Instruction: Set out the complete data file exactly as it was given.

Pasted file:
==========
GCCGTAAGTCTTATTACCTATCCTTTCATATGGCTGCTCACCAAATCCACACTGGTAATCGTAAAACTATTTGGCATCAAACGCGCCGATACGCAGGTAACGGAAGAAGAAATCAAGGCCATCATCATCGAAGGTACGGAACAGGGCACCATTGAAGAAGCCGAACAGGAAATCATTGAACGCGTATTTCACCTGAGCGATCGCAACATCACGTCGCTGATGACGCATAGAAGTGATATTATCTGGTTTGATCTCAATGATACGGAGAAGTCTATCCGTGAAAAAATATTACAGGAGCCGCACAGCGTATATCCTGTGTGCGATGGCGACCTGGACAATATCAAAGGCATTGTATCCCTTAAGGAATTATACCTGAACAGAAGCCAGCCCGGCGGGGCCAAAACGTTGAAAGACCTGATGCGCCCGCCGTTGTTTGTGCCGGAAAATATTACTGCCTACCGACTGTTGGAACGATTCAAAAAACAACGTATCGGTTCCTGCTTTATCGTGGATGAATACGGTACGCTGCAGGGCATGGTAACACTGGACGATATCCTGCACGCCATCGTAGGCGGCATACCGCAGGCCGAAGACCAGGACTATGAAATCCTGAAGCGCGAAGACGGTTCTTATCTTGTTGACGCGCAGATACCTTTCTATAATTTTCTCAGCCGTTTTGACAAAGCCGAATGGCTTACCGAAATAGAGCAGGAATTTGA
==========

GCCGTAAGTCTTATTACCTATCCTTTCATATGGCTGCTCACCAAATCCACACTGGTAATCGTAAAACTATTTGGCATCAAACGCGCCGATACGCAGGTAACGGAAGAAGAAATCAAGGCCATCATCATCGAAGGTACGGAACAGGGCACCATTGAAGAAGCCGAACAGGAAATCATTGAACGCGTATTTCACCTGAGCGATCGCAACATCACGTCGCTGATGACGCATAGAAGTGATATTATCTGGTTTGATCTCAATGATACGGAGAAGTCTATCCGTGAAAAAATATTACAGGAGCCGCACAGCGTATATCCTGTGTGCGATGGCGACCTGGACAATATCAAAGGCATTGTATCCCTTAAGGAATTATACCTGAACAGAAGCCAGCCCGGCGGGGCCAAAACGTTGAAAGACCTGATGCGCCCGCCGTTGTTTGTGCCGGAAAATATTACTGCCTACCGACTGTTGGAACGATTCAAAAAACAACGTATCGGTTCCTGCTTTATCGTGGATGAATACGGTACGCTGCAGGGCATGGTAACACTGGACGATATCCTGCACGCCATCGTAGGCGGCATACCGCAGGCCGAAGACCAGGACTATGAAATCCTGAAGCGCGAAGACGGTTCTTATCTTGTTGACGCGCAGATACCTTTCTATAATTTTCTCAGCCGTTTTGACAAAGCCGAATGGCTTACCGAAATAGAGCAGGAATTTGA